Advice on paying for care at home
The realisation that a loved one can no longer look after themselves independently is a crushing one.
There is nothing worse than seeing someone you care for, and someone who probably cared for you at some stage in your life, being vulnerable and in need.
But then many families face a stark realisation, a realisation nobody should have to confront: Can we afford to look after our elderly relative?
For many, the answer is no. For others, simply trying to navigate the labyrinth of different payment pathways and care plans is enough to make their head spin.
When you are dealing with the undoubtedly very difficult situation of a loved one requiring care, the last thing you need is the added stress and mental anguish of worrying about what to do next.
So here is some information that may help ease the burden, curtesy of the Guardian.
Using an agency
These cost more – our survey found that prices start at around £18 an hour but rise to £22.50 at weekends, and as much as £45 an hour on bank holidays. Personal assistants are cheaper, but agencies are better able to guarantee care, usually able to find someone to come out even if the regular person they send falls sick or is holiday.
Ian Cottrell of Home Instead’s Eastbourne and Hailsham branch told us: “Our visits to clients are always at least an hour, often more, because we believe that good-quality, companionship-based care can’t be delivered in less. We aim to meet the ‘mum test’ – care we would want our own family and loved ones to receive.”
He said it always pays its carers above the national living wage, currently £7.20 an hour, rising to £7.50 from April.
We also spoke to a carer who worked for an agency a year ago in the Eastbourne area, although not one of the ones named in this article. She spoke on condition of anonymity: “We were paid around £7 an hour but were charged out at nearly £25. We did not have much time to get from one appointment to the next, and you often felt that you were rushing clients. The sad thing is that the clients often didn’t know who they were getting, sometimes with different people one week to the next.”
Using a personal assistant
The NHS says personal assistants offer all you would get from an agency worker, but you get continuity, familiarity and an ongoing relationship. However, if you employ a personal assistant, you then have the legal responsibility of an employer. This will include arranging cover for when they are ill or on holiday. The Rowan Organisation is a charity that can advise on these issues.
To find a personal assistant, we used the Support With Confidence database of approved care providers. It operates in East Sussex, Oxfordshire, Berkshire, Nottinghamshire, Surrey and a few other locations around England. It’s then up to you to contact the assistant directly and arrange care. They are cheaper than agencies, at around £10-£15 an hour, although when we rang we found many were already fully booked.
“It’s the best of all worlds,” said one male aged 60, who took early retirement then retrained as a personal assistant and now works part-time with male clients. “Gentlemen of a certain age sometimes feel a greater afinity with another chap for company. As a man, arguably, I am also better able to cope with the physical aspects of dealing with a bulkier client. The arrangement is made directly with me. I mostly do weekdays, but at weekends I take a client to a football match. I do a lot of respite care, which means giving the regular carer, often the wife, a break.”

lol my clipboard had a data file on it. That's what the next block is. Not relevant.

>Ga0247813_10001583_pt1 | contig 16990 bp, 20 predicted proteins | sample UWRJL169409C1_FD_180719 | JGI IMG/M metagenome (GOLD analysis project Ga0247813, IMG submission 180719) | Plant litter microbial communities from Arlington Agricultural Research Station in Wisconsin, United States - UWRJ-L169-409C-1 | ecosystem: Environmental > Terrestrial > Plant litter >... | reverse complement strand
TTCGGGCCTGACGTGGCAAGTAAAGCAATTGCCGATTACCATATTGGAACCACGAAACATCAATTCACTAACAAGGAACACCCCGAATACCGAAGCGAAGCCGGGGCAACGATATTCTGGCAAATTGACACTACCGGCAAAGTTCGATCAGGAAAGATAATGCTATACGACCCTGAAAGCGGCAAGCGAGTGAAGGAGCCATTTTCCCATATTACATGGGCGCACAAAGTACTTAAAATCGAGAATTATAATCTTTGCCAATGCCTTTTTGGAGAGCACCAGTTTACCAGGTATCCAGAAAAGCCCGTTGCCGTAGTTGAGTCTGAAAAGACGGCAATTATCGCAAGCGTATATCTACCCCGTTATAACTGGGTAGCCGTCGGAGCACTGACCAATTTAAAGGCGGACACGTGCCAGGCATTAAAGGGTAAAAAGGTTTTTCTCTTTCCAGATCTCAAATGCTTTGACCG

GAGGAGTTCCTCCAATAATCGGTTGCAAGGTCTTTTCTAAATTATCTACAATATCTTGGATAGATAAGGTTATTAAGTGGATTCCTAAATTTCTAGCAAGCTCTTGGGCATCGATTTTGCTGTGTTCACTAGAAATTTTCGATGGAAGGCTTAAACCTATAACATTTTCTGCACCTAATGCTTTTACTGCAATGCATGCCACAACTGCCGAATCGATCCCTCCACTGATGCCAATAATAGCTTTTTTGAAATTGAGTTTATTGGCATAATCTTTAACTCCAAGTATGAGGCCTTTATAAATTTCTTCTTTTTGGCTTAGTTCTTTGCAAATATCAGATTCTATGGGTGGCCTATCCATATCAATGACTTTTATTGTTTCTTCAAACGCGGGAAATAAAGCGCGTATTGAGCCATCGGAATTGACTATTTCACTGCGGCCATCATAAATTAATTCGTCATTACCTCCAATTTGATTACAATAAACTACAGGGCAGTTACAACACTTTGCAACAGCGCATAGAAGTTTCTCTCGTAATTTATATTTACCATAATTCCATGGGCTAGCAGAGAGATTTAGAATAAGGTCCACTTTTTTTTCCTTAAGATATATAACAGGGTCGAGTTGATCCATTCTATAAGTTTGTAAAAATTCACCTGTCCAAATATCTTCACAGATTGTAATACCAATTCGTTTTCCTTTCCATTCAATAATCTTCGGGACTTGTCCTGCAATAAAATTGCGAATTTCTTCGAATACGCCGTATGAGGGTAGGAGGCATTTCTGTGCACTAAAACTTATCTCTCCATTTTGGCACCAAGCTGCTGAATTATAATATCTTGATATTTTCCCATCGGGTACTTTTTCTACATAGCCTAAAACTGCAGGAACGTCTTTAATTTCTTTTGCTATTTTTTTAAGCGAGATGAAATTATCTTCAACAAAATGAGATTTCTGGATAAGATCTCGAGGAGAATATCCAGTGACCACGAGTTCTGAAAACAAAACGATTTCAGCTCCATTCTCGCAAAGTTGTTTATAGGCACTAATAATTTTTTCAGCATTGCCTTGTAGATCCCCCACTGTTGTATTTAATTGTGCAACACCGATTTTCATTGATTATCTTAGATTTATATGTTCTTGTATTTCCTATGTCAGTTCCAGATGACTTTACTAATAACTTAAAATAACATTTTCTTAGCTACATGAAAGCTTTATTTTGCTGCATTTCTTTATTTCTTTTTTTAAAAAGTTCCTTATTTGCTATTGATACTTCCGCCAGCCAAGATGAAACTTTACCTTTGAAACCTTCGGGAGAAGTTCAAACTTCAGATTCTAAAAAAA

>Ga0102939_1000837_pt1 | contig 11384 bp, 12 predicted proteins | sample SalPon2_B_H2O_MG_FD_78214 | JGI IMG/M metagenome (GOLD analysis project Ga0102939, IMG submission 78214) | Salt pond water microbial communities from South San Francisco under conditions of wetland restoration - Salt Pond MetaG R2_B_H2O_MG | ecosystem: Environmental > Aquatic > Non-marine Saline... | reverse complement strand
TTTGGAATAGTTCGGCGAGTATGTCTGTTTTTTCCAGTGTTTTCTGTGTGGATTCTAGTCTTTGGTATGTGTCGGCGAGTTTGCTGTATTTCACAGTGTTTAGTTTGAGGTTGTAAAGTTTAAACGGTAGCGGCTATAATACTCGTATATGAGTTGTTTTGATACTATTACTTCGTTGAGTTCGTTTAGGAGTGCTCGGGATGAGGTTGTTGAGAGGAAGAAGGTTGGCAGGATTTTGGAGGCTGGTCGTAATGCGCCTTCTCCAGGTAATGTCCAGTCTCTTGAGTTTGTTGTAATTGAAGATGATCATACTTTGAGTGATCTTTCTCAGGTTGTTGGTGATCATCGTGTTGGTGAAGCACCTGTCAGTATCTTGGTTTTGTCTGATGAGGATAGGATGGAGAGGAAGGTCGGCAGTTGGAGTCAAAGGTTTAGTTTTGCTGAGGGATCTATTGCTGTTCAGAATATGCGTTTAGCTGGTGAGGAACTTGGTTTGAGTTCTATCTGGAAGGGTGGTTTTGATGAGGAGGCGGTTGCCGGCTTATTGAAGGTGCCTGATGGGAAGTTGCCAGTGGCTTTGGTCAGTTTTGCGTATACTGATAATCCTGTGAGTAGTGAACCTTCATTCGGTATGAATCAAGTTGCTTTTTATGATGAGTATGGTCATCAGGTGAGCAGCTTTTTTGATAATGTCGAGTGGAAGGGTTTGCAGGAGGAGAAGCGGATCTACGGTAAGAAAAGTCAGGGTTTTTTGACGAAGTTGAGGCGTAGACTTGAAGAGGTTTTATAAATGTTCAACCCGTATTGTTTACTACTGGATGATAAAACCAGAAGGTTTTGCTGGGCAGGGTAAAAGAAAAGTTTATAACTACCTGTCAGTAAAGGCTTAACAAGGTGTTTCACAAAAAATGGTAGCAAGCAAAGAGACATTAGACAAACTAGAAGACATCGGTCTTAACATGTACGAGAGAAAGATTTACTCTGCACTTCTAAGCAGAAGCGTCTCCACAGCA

If a PA is unavailable – because of holidays or illness – it can be possible to arrange an alternative personal assistant to take his place, using informal contacts locally. “It’s a zero hours contract – if I’m not there, then the person is not charged.” He chooses not to offer assistance with medication, thereby highlighting one of the issues when choosing a carer: you very much have to discuss the parameters of what they will, or are qualified, to do. “They are mostly really grateful for someone to be there - and it’s a very rewarding job,” he says.
What they charge
All the prices we obtained were for at-home care services in Eastbourne. Many of the national chains work on a franchise basis, and rates may vary markedly across the UK
Twenty locations across England, Wales and Scotland, offering all aspects of at-home personal care, holiday escorting and outings. In Eastbourne it has a minimum charge of £37.80 per week.
• Weekday hour: £18.90
• Weekday hour after 6pm: £20
• Weekend hour: £22.50
• Weekend hour after 6pm: £25
• Bank holiday hour: £32
• Night sleeper (carer has bed and is disturbed no more than twice in night): £125 weekdays, £145 weekends.
• Night sitter (carer stays awake): £175 weekdays, £200 weekends.
The biggest home care provider in the UK, operating from 170 locations. Globally it has around 1,000 offices from Topeka to Tokyo. Prices listed below are for its “companionship and home help” service. For “personal care” the price is an extra 50p an hour.
• Weekday hour: £20
• Weekday hour after 7pm: £22
• Weekend hour: £22
• Weekend hour after 7pm: £22
• Sleepover (carer must achieve at least four hours continuous sleep, or extra charges will be applied): £170.
This agency has 45 company-owned and franchised branches across most of the UK, with more than 2,500 nurses and care workers. It did not give us a full price list for its Eastbourne branch, but gave the following information:
• Weekday hour: £18 for healthcare assistant or £40 for a nurse.
• Weekend hour: “Rates are typically 10% higher”, eg, £19.60 for a healthcare assistant and £44 for a nurse.
• Live-in care: “It is difficult to give an exact cost for 24-hour care as every client’s needs are unique. Our costs would typically start from £1,500 per week.
Support with Confidence
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